Earlier this afternoon, word came out of Philadelphia that the Phillies have come to terms with first baseman Ryan Howard on a five-year, $125 million contract, keeping the slugger on the team through at least the 2016 season.
This contract is an extension of his current contract, which pays him $19 million this season and $20 million for 2011. The Phillies also have a club option worth $23 million for the 2017 season with a buyout of $10 million if they choose not to exercise it. To figure out how good of a deal this is, let's check out a long-term projection of Howard's career using ZiPS, a computer projection system I created.
Projection for Ryan Howard
The 30-year-old Howard is still a force, but is he worth his contract extension?
This deal appears risky for the Phils. The home runs numbers look pretty good, as do the RBIs. But the latter is mostly a function of Howard's hitting in the middle of a great lineup. And those on-base percentage and slugging numbers begin declining steadily in 2013. Paying more than $20 million per season for a first baseman with a sub-.350 OBP just isn't good business. Large, hulking sluggers aren't known for aging particularly well, and Howard will be 32 before the new contract even goes into effect. And let's say Howard hadn't signed this deal and hit the market after the 2011 season. It's hard to imagine he would get a contract worth $125 million.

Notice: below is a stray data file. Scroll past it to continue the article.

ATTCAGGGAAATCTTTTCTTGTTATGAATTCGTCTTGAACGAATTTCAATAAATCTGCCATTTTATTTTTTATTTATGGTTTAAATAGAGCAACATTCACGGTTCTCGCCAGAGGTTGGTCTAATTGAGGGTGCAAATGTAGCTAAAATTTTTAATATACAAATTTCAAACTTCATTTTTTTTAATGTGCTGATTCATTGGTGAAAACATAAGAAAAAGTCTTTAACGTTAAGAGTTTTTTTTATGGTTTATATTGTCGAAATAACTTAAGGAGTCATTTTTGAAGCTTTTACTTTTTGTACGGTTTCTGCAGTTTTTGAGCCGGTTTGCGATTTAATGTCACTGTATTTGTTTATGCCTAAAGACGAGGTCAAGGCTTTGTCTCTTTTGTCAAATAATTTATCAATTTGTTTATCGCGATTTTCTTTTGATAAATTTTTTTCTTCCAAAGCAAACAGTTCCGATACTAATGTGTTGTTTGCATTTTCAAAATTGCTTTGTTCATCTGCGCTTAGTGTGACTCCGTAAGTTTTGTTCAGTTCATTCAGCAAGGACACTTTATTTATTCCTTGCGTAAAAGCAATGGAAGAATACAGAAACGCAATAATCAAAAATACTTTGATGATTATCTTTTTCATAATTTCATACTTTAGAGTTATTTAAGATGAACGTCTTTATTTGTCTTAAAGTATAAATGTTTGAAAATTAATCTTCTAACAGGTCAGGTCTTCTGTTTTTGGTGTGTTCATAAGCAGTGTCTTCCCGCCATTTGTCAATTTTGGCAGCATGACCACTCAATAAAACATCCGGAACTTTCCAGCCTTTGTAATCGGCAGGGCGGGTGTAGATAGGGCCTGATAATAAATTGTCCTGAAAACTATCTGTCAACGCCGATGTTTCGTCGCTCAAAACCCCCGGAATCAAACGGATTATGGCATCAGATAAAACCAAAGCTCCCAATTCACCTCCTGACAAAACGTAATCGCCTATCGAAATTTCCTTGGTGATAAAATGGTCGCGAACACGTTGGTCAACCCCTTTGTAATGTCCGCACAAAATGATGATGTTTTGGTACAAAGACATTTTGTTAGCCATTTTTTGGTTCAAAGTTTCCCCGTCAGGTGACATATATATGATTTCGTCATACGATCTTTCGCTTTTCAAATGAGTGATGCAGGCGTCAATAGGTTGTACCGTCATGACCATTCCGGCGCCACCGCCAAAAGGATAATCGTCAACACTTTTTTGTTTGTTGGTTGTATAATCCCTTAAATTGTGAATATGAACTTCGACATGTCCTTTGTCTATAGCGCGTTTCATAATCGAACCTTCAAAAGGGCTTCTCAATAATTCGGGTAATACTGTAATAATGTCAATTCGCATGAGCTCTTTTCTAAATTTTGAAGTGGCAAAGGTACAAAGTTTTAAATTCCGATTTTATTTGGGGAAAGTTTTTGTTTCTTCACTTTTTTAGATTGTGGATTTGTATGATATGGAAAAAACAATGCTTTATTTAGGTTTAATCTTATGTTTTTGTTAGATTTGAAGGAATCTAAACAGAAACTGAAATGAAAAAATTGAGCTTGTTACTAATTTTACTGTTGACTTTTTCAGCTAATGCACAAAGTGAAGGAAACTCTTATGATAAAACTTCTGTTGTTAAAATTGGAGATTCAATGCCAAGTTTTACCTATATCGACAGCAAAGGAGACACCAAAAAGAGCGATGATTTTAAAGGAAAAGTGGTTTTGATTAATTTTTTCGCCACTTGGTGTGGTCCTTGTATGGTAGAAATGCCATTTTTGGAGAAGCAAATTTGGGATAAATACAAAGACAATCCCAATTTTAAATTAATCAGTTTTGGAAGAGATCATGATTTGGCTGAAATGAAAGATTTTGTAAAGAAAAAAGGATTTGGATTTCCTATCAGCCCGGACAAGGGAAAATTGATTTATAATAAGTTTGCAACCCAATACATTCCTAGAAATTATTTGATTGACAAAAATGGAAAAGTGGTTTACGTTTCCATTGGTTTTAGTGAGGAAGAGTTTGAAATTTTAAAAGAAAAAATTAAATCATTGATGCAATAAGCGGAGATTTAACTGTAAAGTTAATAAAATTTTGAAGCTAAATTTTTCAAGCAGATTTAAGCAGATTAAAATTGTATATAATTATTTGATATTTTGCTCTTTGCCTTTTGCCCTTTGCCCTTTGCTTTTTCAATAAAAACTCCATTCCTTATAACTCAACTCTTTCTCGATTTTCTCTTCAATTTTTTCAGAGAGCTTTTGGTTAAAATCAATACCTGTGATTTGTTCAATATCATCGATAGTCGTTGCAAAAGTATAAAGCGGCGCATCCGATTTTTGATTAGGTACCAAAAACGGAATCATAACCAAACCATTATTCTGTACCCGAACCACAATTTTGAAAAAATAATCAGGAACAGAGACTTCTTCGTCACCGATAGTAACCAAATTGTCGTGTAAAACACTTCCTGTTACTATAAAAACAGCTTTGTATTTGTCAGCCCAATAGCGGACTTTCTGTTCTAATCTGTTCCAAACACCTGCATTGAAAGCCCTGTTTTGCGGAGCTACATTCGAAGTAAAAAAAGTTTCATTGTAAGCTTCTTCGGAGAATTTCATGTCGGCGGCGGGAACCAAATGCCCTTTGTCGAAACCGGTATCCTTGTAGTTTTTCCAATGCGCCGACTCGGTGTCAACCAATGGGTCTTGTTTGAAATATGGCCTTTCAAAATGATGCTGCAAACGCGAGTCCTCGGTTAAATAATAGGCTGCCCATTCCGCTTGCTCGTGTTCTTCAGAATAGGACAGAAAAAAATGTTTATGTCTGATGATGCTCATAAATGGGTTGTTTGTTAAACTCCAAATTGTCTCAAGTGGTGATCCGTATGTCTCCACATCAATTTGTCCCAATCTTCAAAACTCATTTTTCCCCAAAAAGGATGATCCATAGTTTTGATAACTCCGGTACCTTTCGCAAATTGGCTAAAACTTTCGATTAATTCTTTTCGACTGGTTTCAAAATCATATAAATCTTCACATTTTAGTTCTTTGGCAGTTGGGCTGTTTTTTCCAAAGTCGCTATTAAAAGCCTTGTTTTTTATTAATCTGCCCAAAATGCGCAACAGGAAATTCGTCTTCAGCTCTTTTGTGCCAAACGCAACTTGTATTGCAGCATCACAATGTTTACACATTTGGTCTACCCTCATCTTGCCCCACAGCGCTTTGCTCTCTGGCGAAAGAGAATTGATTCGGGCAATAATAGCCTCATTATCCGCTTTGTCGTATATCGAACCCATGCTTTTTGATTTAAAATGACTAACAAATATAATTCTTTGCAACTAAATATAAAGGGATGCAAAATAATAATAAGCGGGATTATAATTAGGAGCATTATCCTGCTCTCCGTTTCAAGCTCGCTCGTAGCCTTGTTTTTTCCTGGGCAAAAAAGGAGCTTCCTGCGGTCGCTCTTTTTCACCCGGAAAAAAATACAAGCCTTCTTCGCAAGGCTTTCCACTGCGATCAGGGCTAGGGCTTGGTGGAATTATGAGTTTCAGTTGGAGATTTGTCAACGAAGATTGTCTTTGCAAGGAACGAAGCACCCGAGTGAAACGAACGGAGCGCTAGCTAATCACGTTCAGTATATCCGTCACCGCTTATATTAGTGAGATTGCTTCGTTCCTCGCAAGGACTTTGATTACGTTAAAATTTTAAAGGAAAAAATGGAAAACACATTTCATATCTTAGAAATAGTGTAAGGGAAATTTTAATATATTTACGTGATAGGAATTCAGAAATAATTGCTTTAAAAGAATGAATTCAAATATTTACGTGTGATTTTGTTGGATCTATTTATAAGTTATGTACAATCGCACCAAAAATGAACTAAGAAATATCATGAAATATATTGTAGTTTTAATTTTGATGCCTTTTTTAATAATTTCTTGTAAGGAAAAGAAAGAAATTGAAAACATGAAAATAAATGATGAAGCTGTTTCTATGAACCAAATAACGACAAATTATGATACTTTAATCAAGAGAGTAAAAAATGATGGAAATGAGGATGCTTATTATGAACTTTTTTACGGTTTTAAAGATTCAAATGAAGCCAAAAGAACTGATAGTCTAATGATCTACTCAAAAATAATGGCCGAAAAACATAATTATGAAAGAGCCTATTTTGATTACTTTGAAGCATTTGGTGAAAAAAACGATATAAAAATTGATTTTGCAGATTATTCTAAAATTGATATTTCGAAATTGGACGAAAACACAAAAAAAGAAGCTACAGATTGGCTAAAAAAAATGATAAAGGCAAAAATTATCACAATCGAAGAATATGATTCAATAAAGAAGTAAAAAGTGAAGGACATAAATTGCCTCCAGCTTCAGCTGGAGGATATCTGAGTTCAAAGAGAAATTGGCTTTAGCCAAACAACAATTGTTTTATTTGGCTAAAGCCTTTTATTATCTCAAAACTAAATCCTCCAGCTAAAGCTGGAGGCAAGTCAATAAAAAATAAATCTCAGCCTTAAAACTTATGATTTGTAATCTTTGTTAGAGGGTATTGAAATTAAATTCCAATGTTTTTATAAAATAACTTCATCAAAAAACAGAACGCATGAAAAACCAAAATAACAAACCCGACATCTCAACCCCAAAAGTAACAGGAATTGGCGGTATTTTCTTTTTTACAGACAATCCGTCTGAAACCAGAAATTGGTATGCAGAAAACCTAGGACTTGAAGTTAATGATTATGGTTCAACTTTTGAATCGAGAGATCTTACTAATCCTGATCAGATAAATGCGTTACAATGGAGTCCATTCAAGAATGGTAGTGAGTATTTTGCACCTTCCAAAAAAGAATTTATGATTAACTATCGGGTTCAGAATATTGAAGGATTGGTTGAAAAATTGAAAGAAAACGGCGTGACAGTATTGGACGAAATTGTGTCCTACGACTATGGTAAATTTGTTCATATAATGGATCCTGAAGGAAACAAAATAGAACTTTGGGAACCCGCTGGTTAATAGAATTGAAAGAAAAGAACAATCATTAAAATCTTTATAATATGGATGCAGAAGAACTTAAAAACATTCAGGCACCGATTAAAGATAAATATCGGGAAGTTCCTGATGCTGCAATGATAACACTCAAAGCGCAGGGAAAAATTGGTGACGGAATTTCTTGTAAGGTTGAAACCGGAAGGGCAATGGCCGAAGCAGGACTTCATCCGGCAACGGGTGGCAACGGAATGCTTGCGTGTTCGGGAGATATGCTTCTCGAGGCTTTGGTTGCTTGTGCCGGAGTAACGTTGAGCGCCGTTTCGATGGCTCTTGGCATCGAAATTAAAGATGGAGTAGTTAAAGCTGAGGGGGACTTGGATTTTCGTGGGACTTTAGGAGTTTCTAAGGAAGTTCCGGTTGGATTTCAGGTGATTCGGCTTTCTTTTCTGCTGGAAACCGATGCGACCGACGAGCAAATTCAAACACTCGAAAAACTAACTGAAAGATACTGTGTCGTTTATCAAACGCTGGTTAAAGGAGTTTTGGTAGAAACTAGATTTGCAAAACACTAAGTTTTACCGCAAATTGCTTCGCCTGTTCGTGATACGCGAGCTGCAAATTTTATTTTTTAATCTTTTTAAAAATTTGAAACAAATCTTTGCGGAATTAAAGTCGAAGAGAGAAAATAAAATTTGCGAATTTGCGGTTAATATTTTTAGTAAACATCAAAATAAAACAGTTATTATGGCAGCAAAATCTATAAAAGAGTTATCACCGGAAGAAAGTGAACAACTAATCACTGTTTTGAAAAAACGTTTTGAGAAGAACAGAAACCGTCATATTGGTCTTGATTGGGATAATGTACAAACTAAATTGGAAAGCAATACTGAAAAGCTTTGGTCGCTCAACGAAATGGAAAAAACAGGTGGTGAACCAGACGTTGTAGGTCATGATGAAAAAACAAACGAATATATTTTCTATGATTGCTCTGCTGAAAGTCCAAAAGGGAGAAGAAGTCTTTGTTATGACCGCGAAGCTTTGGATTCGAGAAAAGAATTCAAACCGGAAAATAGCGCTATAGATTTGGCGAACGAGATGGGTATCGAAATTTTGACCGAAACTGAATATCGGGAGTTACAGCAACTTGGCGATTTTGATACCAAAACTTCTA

Some years ago, Bill James described players as having "young player skills" or "old player skills." Players with old player skills were said to be those who had a lot of power and got on base frequently but also tended to have little speed or defensive value. This describes Howard's profile quite well, and unfortunately for the Phillies, it also describes Mo Vaughn and David Ortiz, two players who did not age gracefully.
Even with a payroll of $141 million, general manager Ruben Amaro is taking an enormous risk.
Dan Szymborski is the editor in chief of Baseball Think Factory.